Monday, May 22, 2017

Socializing Leash Reactive Dogs

Do you have a dog that on leash islunging, pulling toward, or barking at other dogs or people? If so, you know how stressful and embarrassing it can be for you! You may be offered “advice” from well-meaning individuials (who are not dog professionals) that tell you just to get your dog out more and socialize him her - only to discover that this seems to make the matter worse.

Do not "socialize" your fearful, leash reactive dog, aggressive dog in social settings. A simple rule - if you cannot control the social environment around your dog so that your dog remains under threshold aka not stressed, then leave him home.

Dogs don't need to be socialized in stressful settings. If you choose to take your anxious/nervous/leash reactive/aggressive dog somewhere, then you MUST devote yourself to keeping your dog safe from intrusive interactions and work on counter conditioning and desensitization - keep your distance, keep your dog safe, make it a training moment and redirect your dog with food, a toy, reassurance and instructions. Keep your dog SAFE.

If you need help, call me. I have a lot of experience in working with leash reactive dogs.

Here is a great video from Urban Dawgs - Positive, Reward-Based Dog Training trainer Drayton Michaels on how to manage your dog in social settings in public: Click here for video

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Sunday, May 21, 2017

Puppy - walking on leash

By:  Dr. Sophia Yin

What method should you use to train?

My general rule of thumb is that we should use methods that focus on rewarding the correct behavior, starting with steps the dog can easily perform and quickly moving on to steps that are closer and closer to our goal behavior; rather than methods that rely on sheer luck that the type of dog you selected can endure it mentally unscathed. And if we choose methods that are as crude as dental care in the 16th century, we should realize that some dogs learn no matter what we do to mess them up.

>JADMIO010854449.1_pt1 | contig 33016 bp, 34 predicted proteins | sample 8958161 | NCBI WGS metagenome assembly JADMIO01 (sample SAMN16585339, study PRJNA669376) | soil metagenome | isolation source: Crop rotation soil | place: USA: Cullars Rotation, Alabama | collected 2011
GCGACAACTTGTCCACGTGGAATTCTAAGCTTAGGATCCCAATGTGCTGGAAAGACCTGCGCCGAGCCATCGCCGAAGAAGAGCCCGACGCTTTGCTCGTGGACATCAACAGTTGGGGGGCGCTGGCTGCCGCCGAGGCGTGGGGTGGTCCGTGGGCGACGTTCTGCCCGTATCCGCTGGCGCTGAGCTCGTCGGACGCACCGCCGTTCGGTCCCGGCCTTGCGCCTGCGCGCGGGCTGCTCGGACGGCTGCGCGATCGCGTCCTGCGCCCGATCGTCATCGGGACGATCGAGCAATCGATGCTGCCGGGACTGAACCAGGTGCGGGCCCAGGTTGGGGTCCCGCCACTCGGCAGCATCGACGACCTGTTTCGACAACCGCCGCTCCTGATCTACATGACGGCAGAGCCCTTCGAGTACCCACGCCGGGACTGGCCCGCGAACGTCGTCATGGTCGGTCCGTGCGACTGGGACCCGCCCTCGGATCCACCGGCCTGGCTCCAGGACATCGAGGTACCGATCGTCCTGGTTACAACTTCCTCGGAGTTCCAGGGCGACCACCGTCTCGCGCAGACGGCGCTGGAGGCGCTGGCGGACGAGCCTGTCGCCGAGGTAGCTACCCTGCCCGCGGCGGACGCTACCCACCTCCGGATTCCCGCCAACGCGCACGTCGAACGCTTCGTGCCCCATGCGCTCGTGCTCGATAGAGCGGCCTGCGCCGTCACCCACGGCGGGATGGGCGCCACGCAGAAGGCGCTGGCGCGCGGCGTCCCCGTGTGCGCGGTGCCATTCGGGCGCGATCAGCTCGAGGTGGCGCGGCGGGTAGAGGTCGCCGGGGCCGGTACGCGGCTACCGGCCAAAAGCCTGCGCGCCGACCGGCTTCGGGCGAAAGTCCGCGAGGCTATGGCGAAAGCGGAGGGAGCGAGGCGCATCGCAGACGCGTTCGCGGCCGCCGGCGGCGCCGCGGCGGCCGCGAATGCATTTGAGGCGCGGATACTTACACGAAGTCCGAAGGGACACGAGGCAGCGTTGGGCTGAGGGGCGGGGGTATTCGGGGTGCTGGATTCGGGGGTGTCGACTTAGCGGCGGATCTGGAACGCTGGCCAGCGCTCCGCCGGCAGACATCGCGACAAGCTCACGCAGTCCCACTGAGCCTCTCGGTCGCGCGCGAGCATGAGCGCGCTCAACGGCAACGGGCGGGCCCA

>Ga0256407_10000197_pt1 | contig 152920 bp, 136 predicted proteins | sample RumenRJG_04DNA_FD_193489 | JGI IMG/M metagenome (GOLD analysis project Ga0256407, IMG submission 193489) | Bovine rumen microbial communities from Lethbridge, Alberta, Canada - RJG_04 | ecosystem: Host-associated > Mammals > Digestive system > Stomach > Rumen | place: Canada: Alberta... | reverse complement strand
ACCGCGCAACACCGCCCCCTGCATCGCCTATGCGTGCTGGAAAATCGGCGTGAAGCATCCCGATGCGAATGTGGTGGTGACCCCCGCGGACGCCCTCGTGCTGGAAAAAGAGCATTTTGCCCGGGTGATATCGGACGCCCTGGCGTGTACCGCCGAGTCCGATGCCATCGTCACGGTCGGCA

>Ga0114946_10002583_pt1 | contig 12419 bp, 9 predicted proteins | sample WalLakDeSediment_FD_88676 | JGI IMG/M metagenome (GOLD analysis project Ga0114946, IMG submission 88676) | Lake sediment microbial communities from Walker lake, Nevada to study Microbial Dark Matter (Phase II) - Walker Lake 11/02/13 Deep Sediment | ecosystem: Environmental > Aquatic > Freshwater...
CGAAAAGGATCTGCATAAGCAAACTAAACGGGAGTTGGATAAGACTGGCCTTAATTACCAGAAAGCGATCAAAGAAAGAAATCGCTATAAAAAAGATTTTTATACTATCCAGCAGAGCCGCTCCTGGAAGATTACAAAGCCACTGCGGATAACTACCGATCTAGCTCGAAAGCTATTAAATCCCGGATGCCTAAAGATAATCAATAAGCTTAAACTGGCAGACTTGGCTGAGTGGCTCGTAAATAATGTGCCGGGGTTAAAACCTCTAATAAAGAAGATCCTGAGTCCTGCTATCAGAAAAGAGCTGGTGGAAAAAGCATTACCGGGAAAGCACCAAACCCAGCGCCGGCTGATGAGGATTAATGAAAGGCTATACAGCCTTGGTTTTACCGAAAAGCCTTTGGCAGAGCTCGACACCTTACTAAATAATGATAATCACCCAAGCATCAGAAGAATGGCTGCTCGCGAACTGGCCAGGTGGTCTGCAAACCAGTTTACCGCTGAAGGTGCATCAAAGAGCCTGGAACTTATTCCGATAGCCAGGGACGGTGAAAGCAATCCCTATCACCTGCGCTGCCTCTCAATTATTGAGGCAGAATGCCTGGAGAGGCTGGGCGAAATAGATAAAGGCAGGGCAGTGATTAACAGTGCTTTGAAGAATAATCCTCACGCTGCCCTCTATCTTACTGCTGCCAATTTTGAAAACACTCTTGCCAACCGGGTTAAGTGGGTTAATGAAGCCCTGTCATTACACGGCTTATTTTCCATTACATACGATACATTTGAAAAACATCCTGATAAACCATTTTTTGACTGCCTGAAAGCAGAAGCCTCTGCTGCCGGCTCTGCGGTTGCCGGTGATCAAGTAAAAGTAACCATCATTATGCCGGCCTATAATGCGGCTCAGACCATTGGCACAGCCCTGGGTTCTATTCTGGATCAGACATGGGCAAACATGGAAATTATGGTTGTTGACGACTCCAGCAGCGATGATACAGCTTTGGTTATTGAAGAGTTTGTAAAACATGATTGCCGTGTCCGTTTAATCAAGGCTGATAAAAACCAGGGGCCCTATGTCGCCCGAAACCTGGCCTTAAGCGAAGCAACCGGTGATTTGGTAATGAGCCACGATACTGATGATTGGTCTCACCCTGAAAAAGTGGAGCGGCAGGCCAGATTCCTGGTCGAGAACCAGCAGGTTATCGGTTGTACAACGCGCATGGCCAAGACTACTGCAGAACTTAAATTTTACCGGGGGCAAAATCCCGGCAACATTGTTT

Now, in the case of Bowser, the balking Schnauzer, who has learned to be afraid of the tug: let’s go back to the beginning and take 5-10 minutes to retrain the walking, step by step. First note, that unlike the methods I used many decades ago, the methods of today do not rely on corrective devices such as choke chains. Instead, they rely on combining rewards for desired behavior and removal of rewards for unwanted behavior.

Stage 1

Step 1: Practice off leash in a puppy-safe, potty safe area and reward little Bowser for sitting. Give one treat for sitting and additional treats for remaining seated. Once you have her undivided attention, then you run the other way to incite a chase. And stop after 5-7 steps, before she catches up. When she gets to you, she sits and gets a reward. Now she has the idea that it’s fun to follow you. (To see this in action watch this video from Creating the Perfect Puppy: How to Start Your Puppy Off Right and Stay on Track).

Step 2: Next, repeat the same process with a lightweight leash attached to her flat collar so she gets used to the feel of the leash. Of course, make sure that she can’t get it snagged on anything or you’ll be adding an extra day or two to your training!

Step 3: After you’ve practiced that a couple of times you’re ready to hold the leash. In fact, you can often skip that leash dragging stage. Little Bowser’s already used to following you when you sprint or head the other way. So, you can walk but with quick little steps so it looks like you are sprinting to get her to follow after you. Make sure that you keep the leash in a loose arc the entire time.